Strength Training Manual: Planning – Part 1

Strength Training Manual: Planning – Part 1

In case you missed the previous parts of this article series you can find them here:

1. Introduction
2. Agile Periodization and Philosophy of Training
3. Exercises – Part 1 | Part 2
4. Prescription – Part 1 | Part 2 | Part 3

Before jumping into deep waters of strength planning, it is important to cover a few “Small World” models of the training dose and training response that are lurking behind all of our planning decisions.

Training dose

To make it distinctive from the term training load, which I have used to refer to the weight on the barbell (see Figure 4.1), I will use the term training dose to indicate a construct that represent some type of stress and/or stimuli that athlete experiences when training for strength (or training in general). That being said, it is really hard to have a precise definition of a training dose and to quantify it. It is particularly short sighted to represent training dose with a single metric. Thus, I will represent pluralist viewpoint by using multiple “Small World” models as potential tools.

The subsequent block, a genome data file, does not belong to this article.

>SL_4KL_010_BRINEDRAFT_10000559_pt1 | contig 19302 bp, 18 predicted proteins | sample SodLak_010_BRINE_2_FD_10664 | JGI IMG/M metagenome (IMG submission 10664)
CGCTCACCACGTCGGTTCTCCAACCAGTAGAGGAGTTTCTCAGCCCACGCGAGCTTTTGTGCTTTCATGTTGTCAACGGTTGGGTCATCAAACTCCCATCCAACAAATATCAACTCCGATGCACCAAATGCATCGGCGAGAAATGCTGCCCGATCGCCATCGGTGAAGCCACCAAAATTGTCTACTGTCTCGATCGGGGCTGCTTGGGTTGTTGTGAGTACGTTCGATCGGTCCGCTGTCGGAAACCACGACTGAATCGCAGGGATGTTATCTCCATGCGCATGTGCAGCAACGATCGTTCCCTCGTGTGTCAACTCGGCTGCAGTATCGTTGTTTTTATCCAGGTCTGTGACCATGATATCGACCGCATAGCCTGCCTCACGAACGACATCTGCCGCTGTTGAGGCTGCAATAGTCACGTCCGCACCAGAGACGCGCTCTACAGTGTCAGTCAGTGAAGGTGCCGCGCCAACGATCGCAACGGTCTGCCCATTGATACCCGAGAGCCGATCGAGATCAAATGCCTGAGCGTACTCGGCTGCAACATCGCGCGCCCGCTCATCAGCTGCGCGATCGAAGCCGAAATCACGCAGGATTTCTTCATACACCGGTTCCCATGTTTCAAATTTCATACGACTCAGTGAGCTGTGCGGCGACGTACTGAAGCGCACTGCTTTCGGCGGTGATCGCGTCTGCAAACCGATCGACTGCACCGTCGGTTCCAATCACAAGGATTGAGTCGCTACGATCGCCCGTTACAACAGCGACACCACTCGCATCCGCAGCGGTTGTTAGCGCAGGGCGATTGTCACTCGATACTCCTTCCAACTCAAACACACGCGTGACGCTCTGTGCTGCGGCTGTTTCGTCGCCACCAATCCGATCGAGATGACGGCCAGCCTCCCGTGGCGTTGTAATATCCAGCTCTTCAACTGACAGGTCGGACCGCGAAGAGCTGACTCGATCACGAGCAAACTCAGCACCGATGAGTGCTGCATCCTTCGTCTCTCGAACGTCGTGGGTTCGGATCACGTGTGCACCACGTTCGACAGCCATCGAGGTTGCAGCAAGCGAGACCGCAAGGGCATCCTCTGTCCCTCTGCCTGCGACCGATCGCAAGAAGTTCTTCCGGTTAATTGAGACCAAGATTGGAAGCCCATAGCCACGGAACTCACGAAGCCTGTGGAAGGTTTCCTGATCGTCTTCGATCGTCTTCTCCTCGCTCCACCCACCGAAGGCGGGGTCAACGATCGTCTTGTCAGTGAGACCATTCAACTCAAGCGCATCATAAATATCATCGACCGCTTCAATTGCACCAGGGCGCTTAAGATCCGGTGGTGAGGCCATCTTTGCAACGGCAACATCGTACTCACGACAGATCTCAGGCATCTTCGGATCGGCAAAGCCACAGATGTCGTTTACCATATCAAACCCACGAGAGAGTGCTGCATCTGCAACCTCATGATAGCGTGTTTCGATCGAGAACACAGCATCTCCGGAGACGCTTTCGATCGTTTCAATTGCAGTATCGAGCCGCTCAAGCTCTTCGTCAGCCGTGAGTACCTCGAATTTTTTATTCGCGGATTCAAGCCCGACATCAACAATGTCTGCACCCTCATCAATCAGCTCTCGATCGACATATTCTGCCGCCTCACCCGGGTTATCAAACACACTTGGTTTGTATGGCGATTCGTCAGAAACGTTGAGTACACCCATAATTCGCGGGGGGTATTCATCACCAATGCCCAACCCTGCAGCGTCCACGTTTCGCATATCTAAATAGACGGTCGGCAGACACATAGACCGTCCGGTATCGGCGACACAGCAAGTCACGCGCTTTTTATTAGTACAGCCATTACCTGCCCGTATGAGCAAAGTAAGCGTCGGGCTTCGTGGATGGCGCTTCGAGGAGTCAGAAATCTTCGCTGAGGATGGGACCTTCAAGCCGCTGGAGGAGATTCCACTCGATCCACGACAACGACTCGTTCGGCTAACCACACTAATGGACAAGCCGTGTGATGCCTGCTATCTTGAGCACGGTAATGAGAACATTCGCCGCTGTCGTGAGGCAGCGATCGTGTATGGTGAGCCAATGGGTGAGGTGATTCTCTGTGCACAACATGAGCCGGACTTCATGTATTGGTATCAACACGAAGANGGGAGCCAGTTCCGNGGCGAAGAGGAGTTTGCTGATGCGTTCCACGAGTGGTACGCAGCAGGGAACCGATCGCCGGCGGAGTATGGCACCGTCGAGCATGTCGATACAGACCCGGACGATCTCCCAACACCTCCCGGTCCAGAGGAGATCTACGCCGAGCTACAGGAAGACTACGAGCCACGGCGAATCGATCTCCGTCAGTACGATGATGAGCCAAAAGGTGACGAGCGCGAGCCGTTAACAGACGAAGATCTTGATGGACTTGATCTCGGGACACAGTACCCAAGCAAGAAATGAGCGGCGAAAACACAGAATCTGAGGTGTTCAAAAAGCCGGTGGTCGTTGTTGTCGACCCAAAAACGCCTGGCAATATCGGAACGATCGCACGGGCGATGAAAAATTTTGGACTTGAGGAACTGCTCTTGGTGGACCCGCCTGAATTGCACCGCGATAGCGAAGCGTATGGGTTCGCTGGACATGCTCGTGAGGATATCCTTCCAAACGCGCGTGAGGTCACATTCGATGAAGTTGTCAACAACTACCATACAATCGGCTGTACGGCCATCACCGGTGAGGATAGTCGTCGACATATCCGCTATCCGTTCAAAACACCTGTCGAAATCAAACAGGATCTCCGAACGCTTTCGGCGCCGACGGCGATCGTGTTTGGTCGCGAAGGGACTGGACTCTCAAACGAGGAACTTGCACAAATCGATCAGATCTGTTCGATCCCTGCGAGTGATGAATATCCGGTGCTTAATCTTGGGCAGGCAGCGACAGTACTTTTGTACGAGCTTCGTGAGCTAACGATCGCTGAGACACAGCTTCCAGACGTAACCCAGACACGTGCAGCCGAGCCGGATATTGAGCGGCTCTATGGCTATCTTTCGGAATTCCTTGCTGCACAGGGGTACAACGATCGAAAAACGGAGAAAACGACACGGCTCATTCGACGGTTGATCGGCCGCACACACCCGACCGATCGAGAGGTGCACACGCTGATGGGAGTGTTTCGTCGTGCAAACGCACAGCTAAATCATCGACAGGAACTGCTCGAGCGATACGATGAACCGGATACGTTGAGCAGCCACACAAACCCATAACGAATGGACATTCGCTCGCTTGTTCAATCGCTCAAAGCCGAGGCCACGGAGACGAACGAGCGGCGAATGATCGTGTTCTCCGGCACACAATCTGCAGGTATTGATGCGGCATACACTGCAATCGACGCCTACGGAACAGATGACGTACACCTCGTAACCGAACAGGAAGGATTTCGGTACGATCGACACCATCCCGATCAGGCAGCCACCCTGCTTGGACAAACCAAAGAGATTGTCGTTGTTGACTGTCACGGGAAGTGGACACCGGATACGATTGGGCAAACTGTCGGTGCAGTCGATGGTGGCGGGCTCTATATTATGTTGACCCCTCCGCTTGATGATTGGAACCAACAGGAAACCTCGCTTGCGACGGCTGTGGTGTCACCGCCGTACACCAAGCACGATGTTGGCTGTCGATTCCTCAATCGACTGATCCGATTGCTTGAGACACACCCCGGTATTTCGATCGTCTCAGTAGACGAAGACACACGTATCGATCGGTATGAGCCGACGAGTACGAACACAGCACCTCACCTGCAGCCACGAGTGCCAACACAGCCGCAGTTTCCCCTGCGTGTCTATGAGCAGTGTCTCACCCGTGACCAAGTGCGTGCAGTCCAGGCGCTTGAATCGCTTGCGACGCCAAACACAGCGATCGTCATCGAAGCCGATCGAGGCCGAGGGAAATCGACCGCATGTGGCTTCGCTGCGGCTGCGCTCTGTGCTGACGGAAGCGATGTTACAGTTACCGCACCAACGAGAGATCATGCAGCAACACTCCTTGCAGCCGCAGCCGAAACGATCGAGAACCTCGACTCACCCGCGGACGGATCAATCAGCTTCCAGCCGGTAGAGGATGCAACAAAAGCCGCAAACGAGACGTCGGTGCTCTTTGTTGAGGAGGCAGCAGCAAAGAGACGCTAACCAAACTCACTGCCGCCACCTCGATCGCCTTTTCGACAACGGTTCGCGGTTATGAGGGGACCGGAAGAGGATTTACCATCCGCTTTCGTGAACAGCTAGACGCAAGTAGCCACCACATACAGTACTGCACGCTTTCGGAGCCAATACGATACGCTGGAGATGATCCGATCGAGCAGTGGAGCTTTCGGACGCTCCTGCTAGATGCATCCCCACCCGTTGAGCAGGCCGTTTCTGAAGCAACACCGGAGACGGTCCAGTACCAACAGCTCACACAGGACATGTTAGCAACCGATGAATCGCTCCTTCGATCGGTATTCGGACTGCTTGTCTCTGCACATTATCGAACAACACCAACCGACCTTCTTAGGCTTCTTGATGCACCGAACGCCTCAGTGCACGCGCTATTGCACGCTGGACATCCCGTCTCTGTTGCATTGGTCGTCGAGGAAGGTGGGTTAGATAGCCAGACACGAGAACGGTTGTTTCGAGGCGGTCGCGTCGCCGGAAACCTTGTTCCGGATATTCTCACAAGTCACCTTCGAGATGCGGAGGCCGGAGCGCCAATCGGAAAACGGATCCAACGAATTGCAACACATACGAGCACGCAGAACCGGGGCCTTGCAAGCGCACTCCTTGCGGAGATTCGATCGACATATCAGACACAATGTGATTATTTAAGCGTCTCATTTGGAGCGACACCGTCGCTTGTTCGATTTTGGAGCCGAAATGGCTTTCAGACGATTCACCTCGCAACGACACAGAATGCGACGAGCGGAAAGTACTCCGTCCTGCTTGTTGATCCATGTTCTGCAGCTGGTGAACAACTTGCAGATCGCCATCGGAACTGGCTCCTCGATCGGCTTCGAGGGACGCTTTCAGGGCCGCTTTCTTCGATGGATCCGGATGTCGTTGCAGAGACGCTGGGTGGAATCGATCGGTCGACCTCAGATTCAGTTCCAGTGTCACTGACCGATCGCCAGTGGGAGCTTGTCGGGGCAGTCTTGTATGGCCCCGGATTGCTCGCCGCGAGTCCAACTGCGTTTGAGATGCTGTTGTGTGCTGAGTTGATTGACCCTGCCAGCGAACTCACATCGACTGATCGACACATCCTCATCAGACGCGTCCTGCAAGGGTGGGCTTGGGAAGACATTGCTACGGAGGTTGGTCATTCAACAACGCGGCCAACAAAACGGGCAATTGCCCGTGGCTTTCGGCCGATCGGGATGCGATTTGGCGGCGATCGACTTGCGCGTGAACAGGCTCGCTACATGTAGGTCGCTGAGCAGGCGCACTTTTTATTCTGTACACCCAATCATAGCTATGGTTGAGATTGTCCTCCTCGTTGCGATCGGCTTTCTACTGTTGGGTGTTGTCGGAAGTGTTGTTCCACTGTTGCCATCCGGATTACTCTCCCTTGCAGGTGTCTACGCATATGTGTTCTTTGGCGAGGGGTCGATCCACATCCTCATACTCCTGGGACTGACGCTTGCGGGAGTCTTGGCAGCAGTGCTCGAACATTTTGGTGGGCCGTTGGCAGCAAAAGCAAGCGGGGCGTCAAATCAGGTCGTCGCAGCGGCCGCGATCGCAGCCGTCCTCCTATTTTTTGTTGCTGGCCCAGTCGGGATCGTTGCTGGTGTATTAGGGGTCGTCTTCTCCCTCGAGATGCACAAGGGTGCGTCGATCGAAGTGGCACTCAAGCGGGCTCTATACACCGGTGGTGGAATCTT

Figure 5.1 contains hypothetical components of the training dose construct (keep in mind that this is also a “Small World” representation).

Figure 5.1. Training dose components

Intensity, Volume and Density

Simply, Intensity as a component of training dose represents quality, while Volume represents quantity. As explained in Chapter 4, intensity represents a complex interaction of (1) Load, (2) Exertion, and (3) Intent. For example, lifting 100kg (here 100kg could be considered “intensity”) for 5 reps with maximal intent versus submaximal intent would represent qualitatively different training intensity and thus qualitatively different training dose. The same can be said for lifting 100kg for 3 with 3 reps in reserve, versus 1 rep in reserve. Intensity is usually represented with the average relative intensity metric (aRI) introduced in Chapter 4. Using relative intensity allows for comparison between exercises and individuals with different 1RM. For intra-individual monitoring of intensity, one can use average intensity (aI), which represents absolute load (in kilograms or pounds).

Volume represents quantity or amount of work done. As explained in Chapter 4, volume is usually expressed through number of lifts (NL), tonnage, impulse and INOL metric (as well as with novel metrics such as exertion load). In an ideal world, volume would be represented with work done in Joules, but mentioned metrics are satisficing proxies.